Former Vice President Joe Biden and all convention speakers will not be traveling to Milwaukee for the Democratic National Convention, according to a statement from the DNC Committee.

 “After ongoing consultation with public health officials and experts -- who underscored the worsening coronavirus pandemic -- the Democratic National Convention Committee announced today speakers for the 2020 Democratic National Convention will no longer travel to Milwaukee, Wisconsin in order to prevent risking the health of our host community as well as the convention’s production teams, security officials, community partners, media and others necessary to orchestrate the event," the statement said.

Biden will now give a speech accepting the nomination from Delaware.

11:40 a.m.: NYC to begin checkpoints enforcing state quarantine orders

New York City is beginning traveler registration checkpoints at some entry points to the city to make sure visitors and returning residents are complying with quarantine rules, Mayor Bill de Blasio announced Wednesday.

The "Sheriff’s Office in coordination with other law enforcement agencies will undertake traveler registration checkpoints at major bridge and tunnel crossings into New York City,” said New York City Sheriff Joseph Fucito.

New York, New Jersey and Connecticut have a travel advisory in place for states with a positive test rate higher than 10 per 100,000 residents over a week average, or any state with 10% of higher positivity rate over a week average. Travelers arriving in the Tri-state area from those states must quarantine for two weeks.

Those coming to New York must also complete a traveler form.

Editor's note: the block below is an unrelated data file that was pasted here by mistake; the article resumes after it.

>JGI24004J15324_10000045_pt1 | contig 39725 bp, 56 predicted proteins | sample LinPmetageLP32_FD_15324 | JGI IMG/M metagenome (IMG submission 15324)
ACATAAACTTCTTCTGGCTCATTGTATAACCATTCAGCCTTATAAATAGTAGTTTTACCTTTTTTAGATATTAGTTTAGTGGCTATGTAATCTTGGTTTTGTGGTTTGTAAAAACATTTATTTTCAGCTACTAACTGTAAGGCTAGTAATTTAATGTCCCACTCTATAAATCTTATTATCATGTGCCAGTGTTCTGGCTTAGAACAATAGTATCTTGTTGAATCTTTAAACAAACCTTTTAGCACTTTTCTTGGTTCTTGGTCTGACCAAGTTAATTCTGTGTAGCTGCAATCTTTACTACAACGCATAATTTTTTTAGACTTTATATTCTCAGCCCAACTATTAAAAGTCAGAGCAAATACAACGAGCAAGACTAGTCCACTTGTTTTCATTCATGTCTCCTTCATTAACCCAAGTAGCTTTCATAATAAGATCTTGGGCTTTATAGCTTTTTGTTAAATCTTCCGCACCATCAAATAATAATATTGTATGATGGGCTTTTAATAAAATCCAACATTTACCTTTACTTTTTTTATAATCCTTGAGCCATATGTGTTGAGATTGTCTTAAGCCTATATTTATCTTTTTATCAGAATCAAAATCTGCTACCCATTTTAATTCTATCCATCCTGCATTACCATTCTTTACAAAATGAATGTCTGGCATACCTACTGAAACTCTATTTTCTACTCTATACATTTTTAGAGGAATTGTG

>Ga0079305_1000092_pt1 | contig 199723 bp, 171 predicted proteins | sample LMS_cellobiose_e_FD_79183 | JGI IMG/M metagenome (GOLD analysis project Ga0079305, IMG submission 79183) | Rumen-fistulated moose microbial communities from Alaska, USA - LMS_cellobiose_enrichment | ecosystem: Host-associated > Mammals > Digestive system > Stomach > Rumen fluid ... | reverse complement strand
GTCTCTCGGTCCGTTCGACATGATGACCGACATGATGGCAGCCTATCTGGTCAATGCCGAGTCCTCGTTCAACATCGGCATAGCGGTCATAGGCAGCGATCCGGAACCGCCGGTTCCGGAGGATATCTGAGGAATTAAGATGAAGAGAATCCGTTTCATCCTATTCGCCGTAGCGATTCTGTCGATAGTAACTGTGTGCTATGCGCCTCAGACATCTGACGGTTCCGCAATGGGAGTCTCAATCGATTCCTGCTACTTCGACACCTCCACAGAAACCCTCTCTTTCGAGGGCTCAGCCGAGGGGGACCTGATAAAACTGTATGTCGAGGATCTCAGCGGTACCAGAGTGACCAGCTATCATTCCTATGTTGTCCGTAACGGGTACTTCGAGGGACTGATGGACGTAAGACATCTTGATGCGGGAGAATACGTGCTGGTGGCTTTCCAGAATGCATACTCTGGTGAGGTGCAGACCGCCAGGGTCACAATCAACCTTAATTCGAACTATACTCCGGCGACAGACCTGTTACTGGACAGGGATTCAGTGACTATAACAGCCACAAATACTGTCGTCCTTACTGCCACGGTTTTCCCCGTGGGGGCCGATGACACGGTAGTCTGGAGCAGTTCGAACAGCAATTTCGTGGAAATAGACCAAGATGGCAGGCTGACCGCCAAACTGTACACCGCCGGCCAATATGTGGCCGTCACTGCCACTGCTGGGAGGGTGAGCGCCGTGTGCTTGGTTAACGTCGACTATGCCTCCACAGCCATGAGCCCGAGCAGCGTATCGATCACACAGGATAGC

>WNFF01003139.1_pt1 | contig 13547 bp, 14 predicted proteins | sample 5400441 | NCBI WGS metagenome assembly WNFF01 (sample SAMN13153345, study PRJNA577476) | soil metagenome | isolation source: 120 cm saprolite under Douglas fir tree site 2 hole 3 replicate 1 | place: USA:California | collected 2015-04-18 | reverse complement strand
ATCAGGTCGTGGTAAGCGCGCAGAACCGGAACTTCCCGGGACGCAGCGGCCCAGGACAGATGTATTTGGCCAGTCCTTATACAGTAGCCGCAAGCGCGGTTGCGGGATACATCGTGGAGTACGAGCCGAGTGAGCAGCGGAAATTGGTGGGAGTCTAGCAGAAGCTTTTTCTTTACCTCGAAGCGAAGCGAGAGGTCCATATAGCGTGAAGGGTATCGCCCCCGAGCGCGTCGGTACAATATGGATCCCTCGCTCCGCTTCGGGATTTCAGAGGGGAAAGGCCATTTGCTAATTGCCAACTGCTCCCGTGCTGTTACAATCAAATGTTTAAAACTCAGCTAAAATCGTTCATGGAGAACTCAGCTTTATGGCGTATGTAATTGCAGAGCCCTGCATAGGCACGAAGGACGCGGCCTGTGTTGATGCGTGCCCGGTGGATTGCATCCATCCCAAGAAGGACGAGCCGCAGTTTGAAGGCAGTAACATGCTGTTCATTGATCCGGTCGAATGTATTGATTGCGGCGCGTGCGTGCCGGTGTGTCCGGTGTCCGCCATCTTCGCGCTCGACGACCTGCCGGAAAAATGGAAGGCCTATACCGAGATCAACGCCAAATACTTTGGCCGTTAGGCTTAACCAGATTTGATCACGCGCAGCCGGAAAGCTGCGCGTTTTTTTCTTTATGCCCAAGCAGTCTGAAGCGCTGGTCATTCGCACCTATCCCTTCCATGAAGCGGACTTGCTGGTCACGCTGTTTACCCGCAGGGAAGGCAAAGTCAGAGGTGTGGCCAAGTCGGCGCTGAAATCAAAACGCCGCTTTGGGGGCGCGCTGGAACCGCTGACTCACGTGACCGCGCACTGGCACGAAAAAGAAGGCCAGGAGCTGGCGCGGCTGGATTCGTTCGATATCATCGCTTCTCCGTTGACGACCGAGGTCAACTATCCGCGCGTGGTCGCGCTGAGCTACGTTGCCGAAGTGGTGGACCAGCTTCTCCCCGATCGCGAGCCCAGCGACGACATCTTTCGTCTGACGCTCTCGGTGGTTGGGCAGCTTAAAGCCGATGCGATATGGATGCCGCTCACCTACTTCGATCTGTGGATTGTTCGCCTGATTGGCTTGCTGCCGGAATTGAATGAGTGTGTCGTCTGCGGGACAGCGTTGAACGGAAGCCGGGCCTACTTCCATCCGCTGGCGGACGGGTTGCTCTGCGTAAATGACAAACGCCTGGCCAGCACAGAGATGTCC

Nonessential workers who do not follow quarantine orders could be fined $10,000. People who do not fill out New York's travel form could be fined $2,000.

States on the list as of Wednesday are: Alaska, Alabama, Arkansas, Arizona, California, Florida, Georgia, Iowa, Idaho, Illinois, Indiana, Kansas, Kentucky, Louisiana, Maryland, Minnesota, Missouri, Mississippi, Montana, North Carolina, North Dakota, Nebraska, New Mexico, Nevada, Ohio, Oklahoma, Puerto Rico, Rhode Island, South Carolina, Tennessee, Texas, Utah, Virginia, Washington and Wisconsin.

11:02 a.m.: US clinches deal with Johnson & Johnson for potential vaccine

Johnson & Johnson has agreed to supply 100 million doses of its COVID-19 vaccine candidate to the United States for more than $1 billion.

Both the American pharmaceutical company and the U.S. Department of Health and Human Services announced the deal in separate statements Wednesday.

The agreement will support the company's efforts to scale up doses of the experimental vaccine through large-scale domestic manufacturing; the U.S. government will own the first 100 million doses. The federal government also has an option to purchase an additional 200 million doses under a subsequent agreement, according to a press release from Johnson & Johnson.